For years, off and on, I have worked on a memoir called “An Ark of Sorts.” The book tells the stories of many of the animals we have fostered and adopted since we brought our first dog home in 1969, as well as my involvement in trying to change the system of animal “control”.
Working on the book led me count the number of critters who have shared our home. The total comes to a whopping 80 (or more). I bond over the phone, so I am an easy mark. But I also encounter distressed animals that other humans don’t seem to notice (or purposely ignore). This has led my husband Chris to frequently remind me that “Other people can go out the door and not come home with a critter,” The highest head count came to a shocking twenty-seven. At the time, we were caring for two mama rats and their nine offspring until a rescue group had room for them.
Our children, Jennifer and Matthew, somehow adjusted to the comings and goings of various creatures. Their friends weren’t surprised when they encountered a chicken on the living room couch, a litter of abandoned kittens in a bathtub, or a duck running around the back yard.
Every time an animal left for a new home, all of us felt had mixed feelings. It was especially hard for Matt to say goodbye to the ginormous puppy he and I found at a gas station at dusk.
When they were in elementary school, I volunteered in their classrooms. But no kid wants his/her mom hanging around in junior high school. Instead, I ended up at a public animal shelter. I walked in as an innocent and left with memories that still haunt me.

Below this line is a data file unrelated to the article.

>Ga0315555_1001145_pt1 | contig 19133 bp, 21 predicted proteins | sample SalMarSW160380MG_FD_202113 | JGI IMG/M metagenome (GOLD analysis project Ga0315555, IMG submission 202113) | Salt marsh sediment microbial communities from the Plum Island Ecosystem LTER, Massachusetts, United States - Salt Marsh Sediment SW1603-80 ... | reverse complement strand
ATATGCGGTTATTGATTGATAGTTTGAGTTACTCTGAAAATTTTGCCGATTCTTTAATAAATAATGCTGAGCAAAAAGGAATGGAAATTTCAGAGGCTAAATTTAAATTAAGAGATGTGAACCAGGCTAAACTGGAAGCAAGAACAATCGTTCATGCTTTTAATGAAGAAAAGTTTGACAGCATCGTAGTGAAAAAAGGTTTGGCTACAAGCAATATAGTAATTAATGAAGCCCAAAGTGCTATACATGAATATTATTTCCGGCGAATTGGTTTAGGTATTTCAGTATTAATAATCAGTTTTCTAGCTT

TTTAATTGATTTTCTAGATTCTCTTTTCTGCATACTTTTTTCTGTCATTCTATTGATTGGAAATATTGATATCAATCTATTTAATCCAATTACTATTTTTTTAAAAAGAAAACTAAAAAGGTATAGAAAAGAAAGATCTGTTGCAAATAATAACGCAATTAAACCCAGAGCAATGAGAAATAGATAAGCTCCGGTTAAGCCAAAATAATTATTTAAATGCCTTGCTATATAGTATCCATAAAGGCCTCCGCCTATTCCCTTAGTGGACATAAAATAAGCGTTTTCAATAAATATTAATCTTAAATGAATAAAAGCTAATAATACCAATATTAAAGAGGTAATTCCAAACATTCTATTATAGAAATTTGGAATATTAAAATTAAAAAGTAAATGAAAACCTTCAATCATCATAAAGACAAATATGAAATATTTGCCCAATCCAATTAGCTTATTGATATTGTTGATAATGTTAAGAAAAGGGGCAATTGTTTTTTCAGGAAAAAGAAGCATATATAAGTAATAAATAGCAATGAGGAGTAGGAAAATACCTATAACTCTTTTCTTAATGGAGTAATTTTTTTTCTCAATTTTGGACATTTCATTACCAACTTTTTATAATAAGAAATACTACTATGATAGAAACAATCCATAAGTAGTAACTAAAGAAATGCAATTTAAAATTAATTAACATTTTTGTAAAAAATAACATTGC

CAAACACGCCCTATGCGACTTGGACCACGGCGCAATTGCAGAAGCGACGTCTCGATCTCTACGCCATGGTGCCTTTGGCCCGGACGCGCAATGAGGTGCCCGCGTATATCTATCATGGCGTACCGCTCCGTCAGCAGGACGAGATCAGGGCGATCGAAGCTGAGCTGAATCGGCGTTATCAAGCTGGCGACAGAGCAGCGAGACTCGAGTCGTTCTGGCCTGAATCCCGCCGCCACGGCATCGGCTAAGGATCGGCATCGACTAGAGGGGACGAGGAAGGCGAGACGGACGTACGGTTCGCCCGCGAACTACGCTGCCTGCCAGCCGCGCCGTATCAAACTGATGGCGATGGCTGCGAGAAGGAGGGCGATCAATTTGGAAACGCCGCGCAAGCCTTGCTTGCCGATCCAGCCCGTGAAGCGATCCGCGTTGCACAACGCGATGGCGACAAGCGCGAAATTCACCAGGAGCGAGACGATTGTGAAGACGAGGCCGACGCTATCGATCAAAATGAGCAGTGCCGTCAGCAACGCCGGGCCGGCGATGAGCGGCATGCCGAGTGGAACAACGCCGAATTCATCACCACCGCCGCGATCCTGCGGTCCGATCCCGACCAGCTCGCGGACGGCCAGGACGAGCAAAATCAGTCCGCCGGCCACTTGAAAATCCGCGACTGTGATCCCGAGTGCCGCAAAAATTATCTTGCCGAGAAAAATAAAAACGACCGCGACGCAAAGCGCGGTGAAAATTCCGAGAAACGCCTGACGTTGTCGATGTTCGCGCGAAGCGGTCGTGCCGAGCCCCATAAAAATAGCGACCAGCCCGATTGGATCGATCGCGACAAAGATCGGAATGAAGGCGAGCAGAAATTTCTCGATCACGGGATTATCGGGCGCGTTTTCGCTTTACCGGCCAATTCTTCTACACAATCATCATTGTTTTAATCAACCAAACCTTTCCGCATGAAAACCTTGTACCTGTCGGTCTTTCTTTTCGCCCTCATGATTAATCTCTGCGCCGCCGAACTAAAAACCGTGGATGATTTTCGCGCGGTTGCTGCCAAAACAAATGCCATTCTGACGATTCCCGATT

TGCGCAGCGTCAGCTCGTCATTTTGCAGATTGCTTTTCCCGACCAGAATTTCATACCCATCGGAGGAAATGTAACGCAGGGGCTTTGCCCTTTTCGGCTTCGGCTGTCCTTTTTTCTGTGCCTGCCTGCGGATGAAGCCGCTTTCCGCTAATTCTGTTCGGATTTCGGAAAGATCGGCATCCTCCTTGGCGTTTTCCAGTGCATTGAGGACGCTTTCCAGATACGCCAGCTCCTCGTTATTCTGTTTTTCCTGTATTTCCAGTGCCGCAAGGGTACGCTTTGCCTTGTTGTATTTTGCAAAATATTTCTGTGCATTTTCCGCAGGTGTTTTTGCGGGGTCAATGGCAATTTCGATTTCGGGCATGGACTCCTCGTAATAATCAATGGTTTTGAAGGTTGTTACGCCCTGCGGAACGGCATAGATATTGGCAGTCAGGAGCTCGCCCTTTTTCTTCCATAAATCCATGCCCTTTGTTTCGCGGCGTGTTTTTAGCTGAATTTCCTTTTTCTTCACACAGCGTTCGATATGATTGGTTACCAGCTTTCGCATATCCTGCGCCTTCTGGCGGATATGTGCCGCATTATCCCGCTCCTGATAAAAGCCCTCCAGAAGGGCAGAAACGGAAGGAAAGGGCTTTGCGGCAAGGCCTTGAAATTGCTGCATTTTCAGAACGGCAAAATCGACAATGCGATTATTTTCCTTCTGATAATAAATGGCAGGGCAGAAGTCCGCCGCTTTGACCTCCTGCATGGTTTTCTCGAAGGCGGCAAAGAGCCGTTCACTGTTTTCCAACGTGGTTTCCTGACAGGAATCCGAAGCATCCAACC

Our small band of volunteers gave comfort to the resident animals, but we also discovered that the vast majority would end up in the freezer. The few fortunate adoptees weren’t spayed or neutered, allowing their offspring to feed into the overpopulation of companion animals. Obviously, the system had change. We joined with other concerned citizens to change the status quo.
As “An Ark of Sorts” gets closer to publication, I feel the usual mix of excitement and satisfaction mixed with my concern that no one will want to read the book. Also I cringe at revealing the tragedies we could have prevented. But the truth is the truth…
Overall, Chris and I are grateful for our connection to non-human animals. They have enriched our lives and given us the gift of unconditional love. Neither of us can imagine living without those other beings.